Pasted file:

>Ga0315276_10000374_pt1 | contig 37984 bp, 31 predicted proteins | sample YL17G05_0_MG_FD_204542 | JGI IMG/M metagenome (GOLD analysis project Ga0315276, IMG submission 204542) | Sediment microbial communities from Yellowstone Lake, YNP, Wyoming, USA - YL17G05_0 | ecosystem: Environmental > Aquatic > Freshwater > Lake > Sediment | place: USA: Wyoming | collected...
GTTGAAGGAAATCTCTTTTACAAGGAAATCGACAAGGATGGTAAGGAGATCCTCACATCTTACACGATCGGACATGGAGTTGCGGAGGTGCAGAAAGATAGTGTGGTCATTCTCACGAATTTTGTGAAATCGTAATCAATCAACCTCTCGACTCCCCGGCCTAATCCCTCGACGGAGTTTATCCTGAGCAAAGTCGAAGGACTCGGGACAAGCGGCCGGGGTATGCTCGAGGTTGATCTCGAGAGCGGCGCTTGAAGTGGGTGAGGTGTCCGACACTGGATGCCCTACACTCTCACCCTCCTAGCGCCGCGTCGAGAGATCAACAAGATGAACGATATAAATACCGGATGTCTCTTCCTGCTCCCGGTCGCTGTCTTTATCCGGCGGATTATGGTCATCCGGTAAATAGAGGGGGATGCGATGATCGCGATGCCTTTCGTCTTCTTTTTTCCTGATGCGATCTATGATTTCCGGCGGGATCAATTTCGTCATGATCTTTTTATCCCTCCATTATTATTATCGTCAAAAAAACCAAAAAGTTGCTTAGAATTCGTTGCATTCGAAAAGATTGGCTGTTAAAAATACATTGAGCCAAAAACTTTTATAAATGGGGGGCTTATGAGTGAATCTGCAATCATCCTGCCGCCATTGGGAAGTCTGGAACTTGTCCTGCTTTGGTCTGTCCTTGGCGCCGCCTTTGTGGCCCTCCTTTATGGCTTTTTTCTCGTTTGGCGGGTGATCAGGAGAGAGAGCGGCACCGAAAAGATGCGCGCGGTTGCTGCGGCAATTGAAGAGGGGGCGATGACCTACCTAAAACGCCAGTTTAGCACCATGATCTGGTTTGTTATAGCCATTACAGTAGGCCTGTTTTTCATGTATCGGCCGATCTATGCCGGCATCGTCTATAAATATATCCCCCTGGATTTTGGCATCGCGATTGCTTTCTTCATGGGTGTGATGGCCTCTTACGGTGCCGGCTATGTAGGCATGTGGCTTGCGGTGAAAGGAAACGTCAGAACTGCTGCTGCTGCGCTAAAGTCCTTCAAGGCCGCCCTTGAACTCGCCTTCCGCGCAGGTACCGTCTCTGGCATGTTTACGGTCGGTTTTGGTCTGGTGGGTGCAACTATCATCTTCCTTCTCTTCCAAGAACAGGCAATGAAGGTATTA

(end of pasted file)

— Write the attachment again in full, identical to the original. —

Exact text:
>Ga0315276_10000374_pt1 | contig 37984 bp, 31 predicted proteins | sample YL17G05_0_MG_FD_204542 | JGI IMG/M metagenome (GOLD analysis project Ga0315276, IMG submission 204542) | Sediment microbial communities from Yellowstone Lake, YNP, Wyoming, USA - YL17G05_0 | ecosystem: Environmental > Aquatic > Freshwater > Lake > Sediment | place: USA: Wyoming | collected...
GTTGAAGGAAATCTCTTTTACAAGGAAATCGACAAGGATGGTAAGGAGATCCTCACATCTTACACGATCGGACATGGAGTTGCGGAGGTGCAGAAAGATAGTGTGGTCATTCTCACGAATTTTGTGAAATCGTAATCAATCAACCTCTCGACTCCCCGGCCTAATCCCTCGACGGAGTTTATCCTGAGCAAAGTCGAAGGACTCGGGACAAGCGGCCGGGGTATGCTCGAGGTTGATCTCGAGAGCGGCGCTTGAAGTGGGTGAGGTGTCCGACACTGGATGCCCTACACTCTCACCCTCCTAGCGCCGCGTCGAGAGATCAACAAGATGAACGATATAAATACCGGATGTCTCTTCCTGCTCCCGGTCGCTGTCTTTATCCGGCGGATTATGGTCATCCGGTAAATAGAGGGGGATGCGATGATCGCGATGCCTTTCGTCTTCTTTTTTCCTGATGCGATCTATGATTTCCGGCGGGATCAATTTCGTCATGATCTTTTTATCCCTCCATTATTATTATCGTCAAAAAAACCAAAAAGTTGCTTAGAATTCGTTGCATTCGAAAAGATTGGCTGTTAAAAATACATTGAGCCAAAAACTTTTATAAATGGGGGGCTTATGAGTGAATCTGCAATCATCCTGCCGCCATTGGGAAGTCTGGAACTTGTCCTGCTTTGGTCTGTCCTTGGCGCCGCCTTTGTGGCCCTCCTTTATGGCTTTTTTCTCGTTTGGCGGGTGATCAGGAGAGAGAGCGGCACCGAAAAGATGCGCGCGGTTGCTGCGGCAATTGAAGAGGGGGCGATGACCTACCTAAAACGCCAGTTTAGCACCATGATCTGGTTTGTTATAGCCATTACAGTAGGCCTGTTTTTCATGTATCGGCCGATCTATGCCGGCATCGTCTATAAATATATCCCCCTGGATTTTGGCATCGCGATTGCTTTCTTCATGGGTGTGATGGCCTCTTACGGTGCCGGCTATGTAGGCATGTGGCTTGCGGTGAAAGGAAACGTCAGAACTGCTGCTGCTGCGCTAAAGTCCTTCAAGGCCGCCCTTGAACTCGCCTTCCGCGCAGGTACCGTCTCTGGCATGTTTACGGTCGGTTTTGGTCTGGTGGGTGCAACTATCATCTTCCTTCTCTTCCAAGAACAGGCAATGAAGGTATTA